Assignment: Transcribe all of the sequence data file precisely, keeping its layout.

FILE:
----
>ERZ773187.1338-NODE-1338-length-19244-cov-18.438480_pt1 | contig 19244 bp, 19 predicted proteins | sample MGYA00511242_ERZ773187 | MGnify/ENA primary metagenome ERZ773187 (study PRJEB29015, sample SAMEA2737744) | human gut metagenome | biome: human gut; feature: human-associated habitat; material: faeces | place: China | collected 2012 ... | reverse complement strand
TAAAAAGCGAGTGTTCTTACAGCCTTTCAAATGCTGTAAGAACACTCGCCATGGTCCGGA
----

>ERZ773187.1338-NODE-1338-length-19244-cov-18.438480_pt1 | contig 19244 bp, 19 predicted proteins | sample MGYA00511242_ERZ773187 | MGnify/ENA primary metagenome ERZ773187 (study PRJEB29015, sample SAMEA2737744) | human gut metagenome | biome: human gut; feature: human-associated habitat; material: faeces | place: China | collected 2012 ... | reverse complement strand
TAAAAAGCGAGTGTTCTTACAGCCTTTCAAATGCTGTAAGAACACTCGCCATGGTCCGGA